The house is silent and calm, except for the noise of the occasional vehicle roaring past the window or the faint chirps of birds enjoying the day. Then, seemingly out of nowhere, the sounds of raw base lines and melodies emanate from television speakers, filling the house with music yet to be tamed. Rapper and beat maker Keith Jones is using his toes to skillfully manipulate an iPad, using audio editing software to bring the sounds of each beat into check.
Jones, AKA Fezo Da Mad One, has cerebral palsy, meaning that his brain has difficulty controlling his muscles. As a result, he has little control over his arms, so he must use his feet for writing, typing, changing his daughters’ diapers, making beats and other daily tasks. He also uses a wheelchair when traveling distances because the muscles in his legs are affected as well.
Jones never let his disability stop him from pursuing his dreams of becoming an MC. “People would always say, ‘Oh my God, he’s kind of nice for a guy in a wheelchair!’ The wheelchair doesn’t have anything to do with the fact that I’m hot,” Jones said. “It just means I can roll up on your ass quicker.”
For over 30 years, Jones has been using his feet and toes to sculpt music. He raps over most of his beats and talks about his life experiences and anything else that interests him. He is also not afraid to mention—or even rap about—his disability. In the song, “Clap Ya Handz,” Jones describes himself as “the black disabled Confucius who’s more than a cut above.”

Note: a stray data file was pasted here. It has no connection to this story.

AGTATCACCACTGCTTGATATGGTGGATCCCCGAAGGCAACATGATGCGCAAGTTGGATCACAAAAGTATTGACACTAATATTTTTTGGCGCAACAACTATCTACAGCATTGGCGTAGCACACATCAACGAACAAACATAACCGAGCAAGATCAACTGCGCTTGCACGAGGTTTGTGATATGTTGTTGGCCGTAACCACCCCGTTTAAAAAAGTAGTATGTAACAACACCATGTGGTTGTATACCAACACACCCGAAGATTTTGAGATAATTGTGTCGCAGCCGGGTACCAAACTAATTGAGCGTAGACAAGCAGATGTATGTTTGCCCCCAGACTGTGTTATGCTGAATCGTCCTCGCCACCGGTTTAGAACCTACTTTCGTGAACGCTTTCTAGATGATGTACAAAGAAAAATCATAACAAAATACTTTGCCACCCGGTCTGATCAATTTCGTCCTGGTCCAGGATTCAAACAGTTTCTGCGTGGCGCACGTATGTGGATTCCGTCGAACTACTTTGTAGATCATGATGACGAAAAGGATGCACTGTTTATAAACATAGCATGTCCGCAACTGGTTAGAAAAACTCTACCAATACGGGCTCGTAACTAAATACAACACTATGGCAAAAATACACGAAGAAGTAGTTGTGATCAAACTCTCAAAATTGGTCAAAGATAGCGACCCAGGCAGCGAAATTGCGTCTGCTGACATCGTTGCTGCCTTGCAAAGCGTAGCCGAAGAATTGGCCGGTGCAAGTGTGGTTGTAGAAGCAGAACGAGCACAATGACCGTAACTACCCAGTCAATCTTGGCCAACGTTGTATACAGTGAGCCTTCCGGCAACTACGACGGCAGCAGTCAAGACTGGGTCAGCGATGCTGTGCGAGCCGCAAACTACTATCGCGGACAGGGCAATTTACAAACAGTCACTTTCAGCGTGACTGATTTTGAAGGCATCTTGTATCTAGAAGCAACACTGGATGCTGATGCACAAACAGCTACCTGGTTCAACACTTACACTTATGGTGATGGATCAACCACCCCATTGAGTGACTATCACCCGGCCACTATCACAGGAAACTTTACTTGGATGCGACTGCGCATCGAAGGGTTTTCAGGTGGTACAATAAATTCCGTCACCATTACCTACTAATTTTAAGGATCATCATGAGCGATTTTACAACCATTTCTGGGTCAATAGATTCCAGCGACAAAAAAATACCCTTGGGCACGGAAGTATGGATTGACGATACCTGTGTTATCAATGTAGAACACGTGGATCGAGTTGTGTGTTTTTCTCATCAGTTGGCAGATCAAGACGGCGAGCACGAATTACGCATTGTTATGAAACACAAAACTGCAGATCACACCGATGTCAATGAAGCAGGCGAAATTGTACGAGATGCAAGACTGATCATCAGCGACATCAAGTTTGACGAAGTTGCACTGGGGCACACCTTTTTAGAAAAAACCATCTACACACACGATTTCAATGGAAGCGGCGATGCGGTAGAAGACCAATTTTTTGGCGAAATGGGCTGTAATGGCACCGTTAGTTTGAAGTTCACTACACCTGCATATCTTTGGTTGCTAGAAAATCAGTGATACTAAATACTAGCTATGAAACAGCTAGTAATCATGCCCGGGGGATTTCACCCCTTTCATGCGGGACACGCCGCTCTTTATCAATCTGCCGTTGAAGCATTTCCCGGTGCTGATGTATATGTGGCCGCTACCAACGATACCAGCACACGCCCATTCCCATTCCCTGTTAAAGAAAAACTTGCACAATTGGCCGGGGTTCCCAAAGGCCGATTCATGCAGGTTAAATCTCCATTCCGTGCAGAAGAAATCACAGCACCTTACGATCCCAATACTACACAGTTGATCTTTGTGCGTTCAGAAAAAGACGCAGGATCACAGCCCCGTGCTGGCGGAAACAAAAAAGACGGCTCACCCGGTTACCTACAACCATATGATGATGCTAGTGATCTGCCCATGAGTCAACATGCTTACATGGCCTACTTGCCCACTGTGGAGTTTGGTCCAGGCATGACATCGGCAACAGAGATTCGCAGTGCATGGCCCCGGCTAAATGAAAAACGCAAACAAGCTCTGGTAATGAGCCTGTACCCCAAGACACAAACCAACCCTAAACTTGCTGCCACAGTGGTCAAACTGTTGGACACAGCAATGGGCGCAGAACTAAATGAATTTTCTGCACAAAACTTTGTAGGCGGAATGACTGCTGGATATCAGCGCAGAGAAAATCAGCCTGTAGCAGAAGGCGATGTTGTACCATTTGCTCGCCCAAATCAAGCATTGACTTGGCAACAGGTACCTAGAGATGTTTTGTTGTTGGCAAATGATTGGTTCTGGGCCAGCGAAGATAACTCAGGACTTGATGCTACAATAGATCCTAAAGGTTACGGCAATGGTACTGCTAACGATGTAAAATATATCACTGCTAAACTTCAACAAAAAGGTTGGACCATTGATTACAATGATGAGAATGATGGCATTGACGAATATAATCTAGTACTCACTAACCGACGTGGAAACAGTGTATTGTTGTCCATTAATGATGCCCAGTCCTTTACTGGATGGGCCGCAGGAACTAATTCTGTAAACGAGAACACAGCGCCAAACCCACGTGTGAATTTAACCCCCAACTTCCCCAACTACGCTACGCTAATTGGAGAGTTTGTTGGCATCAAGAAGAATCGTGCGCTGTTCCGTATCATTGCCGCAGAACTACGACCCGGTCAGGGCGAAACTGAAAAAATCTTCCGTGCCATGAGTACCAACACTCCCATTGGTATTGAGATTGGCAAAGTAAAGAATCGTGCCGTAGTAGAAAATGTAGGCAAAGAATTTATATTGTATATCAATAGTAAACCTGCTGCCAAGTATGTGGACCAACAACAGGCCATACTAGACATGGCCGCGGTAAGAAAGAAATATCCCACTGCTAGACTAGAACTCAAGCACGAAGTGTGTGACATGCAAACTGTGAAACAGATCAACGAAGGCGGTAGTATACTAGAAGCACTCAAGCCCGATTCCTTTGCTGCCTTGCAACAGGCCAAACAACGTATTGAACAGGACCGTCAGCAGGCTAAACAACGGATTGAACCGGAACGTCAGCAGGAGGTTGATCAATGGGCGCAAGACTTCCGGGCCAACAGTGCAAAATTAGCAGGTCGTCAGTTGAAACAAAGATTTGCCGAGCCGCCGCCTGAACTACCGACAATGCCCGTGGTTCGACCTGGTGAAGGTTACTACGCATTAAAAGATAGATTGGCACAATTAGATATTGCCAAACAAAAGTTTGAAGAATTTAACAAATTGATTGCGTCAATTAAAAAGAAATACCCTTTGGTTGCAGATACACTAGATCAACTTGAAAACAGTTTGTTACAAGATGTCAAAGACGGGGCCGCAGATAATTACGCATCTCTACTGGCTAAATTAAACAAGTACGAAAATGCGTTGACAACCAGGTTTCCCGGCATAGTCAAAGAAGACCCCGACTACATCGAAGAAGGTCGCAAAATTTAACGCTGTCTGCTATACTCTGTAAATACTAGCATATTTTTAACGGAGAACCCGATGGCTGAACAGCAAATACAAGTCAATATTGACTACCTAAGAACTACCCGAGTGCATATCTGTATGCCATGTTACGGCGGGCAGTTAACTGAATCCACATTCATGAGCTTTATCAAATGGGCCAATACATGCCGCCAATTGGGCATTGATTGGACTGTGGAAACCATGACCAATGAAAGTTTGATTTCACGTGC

“If you think about it, it’s an amazing marking ploy. This is a dude who’s rapping and making beats with his feet,” Jones said.
Along with making rhythms for himself, Jones also creates them for—and raps with—Krip Hop Nation, an international network of disabled musicians, poets and other artists who use their music for social justice work. Specifically, they aim to raise awareness and promote the disabled community. The group helps get his music out to the world and allowed him to release a CD in 2015 called Vocal Tai Chi, Vol 1.
The group was founded by in 2007 by Jones, Leroy Moore (AKA the Black Kripple), and Rob “Da Noize” Temple. They wanted to form a collective of disabled individuals to advocate for disability rights, inclusion and other issues through the use of music.
“When you do Krip Hop, people look at you and say, ‘You rap?” Jones said. “Hip-Hop doesn’t say, ‘If you don’t have a disability.’ It’s Hip-Hop.”
Based out of Oakland, Krip Hop Nation has worked with over 300 artists from all over the world. The group itself is a loose network, which allows musicians to choose when to work with them. They say they’re the opposite of a label. “It’s not like you’re getting branded as a Krip Hop artist and can’t go anywhere,” said co-founder Moore, who is also a spoken word poet.
Members living all over the globe, from London to Spain to South Africa, stay in contact with Moore by using Facebook and Twitter. When their music is ready, they send it in to be featured on compilations, anniversary albums or other upcoming Krip Hop CDs.
They promote their CDs by word of mouth, social media and having them available at Krip Hop events, like speeches, workshops and performances. The group’s music used to only be sold on CDs. But now, for more exposure, they put songs and albums online to be bought or just listened to. Krip Hop Nation also funds its projects with donations from supporters.